11. Tumor Biology and Immunology | Center for Cancer Research

    Science.gov (United States)

    Tumor Biology and Immunology The Comparative Brain Tumor Consortium is collaborating with National Center for Advanced Translational Sciences to complete whole exome sequencing on canine meningioma samples. Results will be published and made publicly available.

  12. Immunologic and clinical outcomes of children on HAART: A ...

    African Journals Online (AJOL)

    Immunologic and clinical outcomes of children on HAART: A retrospective cohort analysis at ... Ethiopian Journal of Health Sciences ... Therefor, early diagnosis and treatment of HIV/AIDS and treatment monitoring should be strengthened.

  13. Evaluation of HIV therapeutic agents on immunological, lipid and ...

    African Journals Online (AJOL)

    Evaluation of HIV therapeutic agents on immunological, lipid and lipoprotein indices in Ghanaian HIV-1 infected patients. ... lipid and lipoprotein changes as well as the atherogenic indices of Ghanaian HIV-1 infected patients. ... Article Metrics.

  14. 临床免疫学检验的现状与思考%Status quo and reflection of clinical immunology in laboratory medicine

    Institute of Scientific and Technical Information of China (English)

    王兰兰; 欧启水

    2014-01-01

    免疫学和分子生物学的发展日新月异,为临床免疫学检验带来许多新的启示和思路,在以临床路径管理和个体化医学为主要特点的时代背景下,如何准确把握这些变化,构建完善的临床免疫学检验质量体系、理清免疫学检验的路径并将其融入到临床路径管理中、扎实推进个体化诊断技术的推广和应用、准确评估临床免疫学检验新技术新项目的诊断价值,是值得每一个临床免疫学检验工作者深思的问题,本文对这些领域的现状和思考作一评述.%With the rapid advancement of immunology and molecular biology,many new revelations and ideas were drew for clinical immunology in laboratory medicine.In the current circumstances of application of clinical pathway management and individual medical care,how to accurately grasp these changes to build perfect quality system for clinical immunology laboratory,clarify the immunology laboratory pathway and integrate that into clinical pathway management,make solid progress for the promotion and application of individual diagnosis and evaluate the diagnostic value of new technique and item for clinical immunology laboratory accurately might be worth pondering for every people working in clinical immunology laboratory.In this paper,the status quo and reflection of clinical immunology is reviewed.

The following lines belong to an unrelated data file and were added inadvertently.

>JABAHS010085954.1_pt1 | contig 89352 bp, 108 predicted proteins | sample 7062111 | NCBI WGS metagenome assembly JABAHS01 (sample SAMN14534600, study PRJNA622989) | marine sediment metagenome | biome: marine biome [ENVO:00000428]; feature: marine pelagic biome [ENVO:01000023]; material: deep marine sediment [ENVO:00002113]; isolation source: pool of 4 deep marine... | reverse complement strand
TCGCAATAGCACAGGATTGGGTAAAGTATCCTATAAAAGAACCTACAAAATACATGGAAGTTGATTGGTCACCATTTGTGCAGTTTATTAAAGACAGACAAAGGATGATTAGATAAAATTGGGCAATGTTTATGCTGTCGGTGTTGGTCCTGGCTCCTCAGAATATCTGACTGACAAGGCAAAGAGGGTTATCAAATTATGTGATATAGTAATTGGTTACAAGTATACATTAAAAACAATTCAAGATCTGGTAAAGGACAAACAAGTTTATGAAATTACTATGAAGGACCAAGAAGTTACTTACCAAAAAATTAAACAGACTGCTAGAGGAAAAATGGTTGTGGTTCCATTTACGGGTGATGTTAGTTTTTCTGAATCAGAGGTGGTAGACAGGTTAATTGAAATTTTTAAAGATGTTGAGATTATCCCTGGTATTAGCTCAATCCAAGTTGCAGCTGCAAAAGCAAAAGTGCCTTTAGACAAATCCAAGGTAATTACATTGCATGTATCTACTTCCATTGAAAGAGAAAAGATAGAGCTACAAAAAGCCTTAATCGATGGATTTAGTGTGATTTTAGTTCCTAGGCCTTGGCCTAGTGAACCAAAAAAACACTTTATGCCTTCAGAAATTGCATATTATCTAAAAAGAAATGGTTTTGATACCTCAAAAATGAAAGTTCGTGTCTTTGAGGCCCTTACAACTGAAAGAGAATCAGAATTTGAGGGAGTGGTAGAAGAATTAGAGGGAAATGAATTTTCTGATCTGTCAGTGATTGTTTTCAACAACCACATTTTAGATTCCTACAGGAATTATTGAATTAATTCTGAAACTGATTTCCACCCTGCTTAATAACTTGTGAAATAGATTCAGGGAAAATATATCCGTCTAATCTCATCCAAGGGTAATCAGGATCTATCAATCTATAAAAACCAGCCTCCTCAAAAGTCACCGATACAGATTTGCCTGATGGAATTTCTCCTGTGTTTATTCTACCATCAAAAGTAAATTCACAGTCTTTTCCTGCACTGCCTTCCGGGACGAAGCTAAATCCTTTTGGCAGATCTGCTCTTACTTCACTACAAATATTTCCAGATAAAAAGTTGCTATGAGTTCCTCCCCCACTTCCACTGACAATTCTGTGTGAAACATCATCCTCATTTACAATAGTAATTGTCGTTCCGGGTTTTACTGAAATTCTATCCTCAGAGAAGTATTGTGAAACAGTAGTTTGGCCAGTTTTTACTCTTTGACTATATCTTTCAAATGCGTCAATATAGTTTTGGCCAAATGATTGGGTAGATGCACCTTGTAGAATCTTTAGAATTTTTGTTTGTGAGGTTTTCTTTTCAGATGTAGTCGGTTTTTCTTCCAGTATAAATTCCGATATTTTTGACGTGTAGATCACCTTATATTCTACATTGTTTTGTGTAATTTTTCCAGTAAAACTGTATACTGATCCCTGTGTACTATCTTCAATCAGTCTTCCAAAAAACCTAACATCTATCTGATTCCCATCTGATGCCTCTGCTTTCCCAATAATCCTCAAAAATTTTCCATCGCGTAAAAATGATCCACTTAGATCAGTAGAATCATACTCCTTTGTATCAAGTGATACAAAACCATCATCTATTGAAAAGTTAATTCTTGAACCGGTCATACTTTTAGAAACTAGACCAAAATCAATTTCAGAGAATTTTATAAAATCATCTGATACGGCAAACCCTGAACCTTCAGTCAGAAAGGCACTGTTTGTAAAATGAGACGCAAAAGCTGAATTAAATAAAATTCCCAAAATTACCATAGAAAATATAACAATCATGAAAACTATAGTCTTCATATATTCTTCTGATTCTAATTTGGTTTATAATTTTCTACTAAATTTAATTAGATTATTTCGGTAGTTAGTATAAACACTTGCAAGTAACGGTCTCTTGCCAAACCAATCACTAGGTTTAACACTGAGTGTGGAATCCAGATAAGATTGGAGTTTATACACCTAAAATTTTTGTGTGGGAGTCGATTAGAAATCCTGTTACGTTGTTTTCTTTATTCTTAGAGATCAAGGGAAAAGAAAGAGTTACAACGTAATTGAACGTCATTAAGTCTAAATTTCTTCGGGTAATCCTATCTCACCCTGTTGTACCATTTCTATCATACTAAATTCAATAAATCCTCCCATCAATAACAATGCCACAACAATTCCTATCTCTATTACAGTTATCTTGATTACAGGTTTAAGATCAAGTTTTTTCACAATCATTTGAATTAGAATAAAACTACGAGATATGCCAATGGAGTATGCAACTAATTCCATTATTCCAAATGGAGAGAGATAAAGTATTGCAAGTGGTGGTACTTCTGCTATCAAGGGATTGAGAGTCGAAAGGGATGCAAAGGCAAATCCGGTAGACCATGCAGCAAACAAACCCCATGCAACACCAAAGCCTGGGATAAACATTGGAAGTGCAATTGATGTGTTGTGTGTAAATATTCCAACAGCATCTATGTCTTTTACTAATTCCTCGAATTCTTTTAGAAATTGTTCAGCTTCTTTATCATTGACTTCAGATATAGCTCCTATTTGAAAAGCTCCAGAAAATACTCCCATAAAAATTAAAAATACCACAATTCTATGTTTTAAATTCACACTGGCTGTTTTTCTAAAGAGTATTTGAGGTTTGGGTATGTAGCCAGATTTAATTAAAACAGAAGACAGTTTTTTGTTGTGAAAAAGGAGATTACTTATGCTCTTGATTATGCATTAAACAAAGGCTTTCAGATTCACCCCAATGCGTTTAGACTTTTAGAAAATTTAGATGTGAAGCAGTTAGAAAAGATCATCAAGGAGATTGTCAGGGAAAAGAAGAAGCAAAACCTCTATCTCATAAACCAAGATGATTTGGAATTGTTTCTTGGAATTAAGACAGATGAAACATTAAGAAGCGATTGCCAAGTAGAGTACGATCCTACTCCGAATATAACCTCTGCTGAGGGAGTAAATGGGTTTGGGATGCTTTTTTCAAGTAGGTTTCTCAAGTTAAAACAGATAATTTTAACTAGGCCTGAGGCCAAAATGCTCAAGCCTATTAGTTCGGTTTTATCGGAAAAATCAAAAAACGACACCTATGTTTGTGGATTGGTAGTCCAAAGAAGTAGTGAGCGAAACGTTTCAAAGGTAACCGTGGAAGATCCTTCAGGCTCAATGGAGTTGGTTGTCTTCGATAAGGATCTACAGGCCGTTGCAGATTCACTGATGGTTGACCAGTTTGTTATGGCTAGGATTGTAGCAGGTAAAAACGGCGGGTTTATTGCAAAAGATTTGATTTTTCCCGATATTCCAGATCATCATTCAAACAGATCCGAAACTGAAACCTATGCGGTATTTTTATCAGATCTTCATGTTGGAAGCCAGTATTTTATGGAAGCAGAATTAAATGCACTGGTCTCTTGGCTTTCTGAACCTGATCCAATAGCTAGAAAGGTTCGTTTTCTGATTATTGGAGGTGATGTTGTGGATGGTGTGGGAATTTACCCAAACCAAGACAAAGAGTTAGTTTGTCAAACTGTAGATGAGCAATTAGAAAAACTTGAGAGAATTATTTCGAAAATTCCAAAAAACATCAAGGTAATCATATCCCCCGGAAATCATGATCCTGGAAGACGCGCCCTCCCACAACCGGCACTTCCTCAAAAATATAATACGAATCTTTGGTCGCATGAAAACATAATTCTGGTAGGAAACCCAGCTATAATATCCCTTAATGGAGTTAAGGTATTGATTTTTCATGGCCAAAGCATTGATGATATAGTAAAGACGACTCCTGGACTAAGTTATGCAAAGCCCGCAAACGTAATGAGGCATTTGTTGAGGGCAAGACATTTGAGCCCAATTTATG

15. Advances of Tumor Hyperthermia and Tumor Immunology in Translational Medicine

    OpenAIRE

    Hooshang Lahooti

    2015-01-01

    Hyperthermia is another important method in the treatment of tumors, secondary to surgery, radiotherapy, chemotherapy and biotherapy. It has been demonstrated the efficacy and versatility of hyperthermia in a lot of randomized trials across various primary cancers. Both heat shock proteins (HSPs) and dendritic cells (DCs) are greatly affected by hyperthermia and closely related to the tumor immunology. Nowadays, tumor hyperthermia and tumor immunology have been attached much attention in the ...

  16. Remembrance of immunology past: conversations with Herman Eisen.

    Science.gov (United States)

    Eisen, Herman N; Schlesinger, Sondra

    2015-01-01

    Herman Eisen and Sondra Schlesinger spent several days together in September 2007 in Woods Hole, Massachusetts, talking about immunology, focusing on his remembrances of the field over the more than 60 years of his involvement. This article is an abridged version of those discussions (the full version is available on the Annual Reviews website). It is both an oral history and a written memory of some important but selected areas of immunology.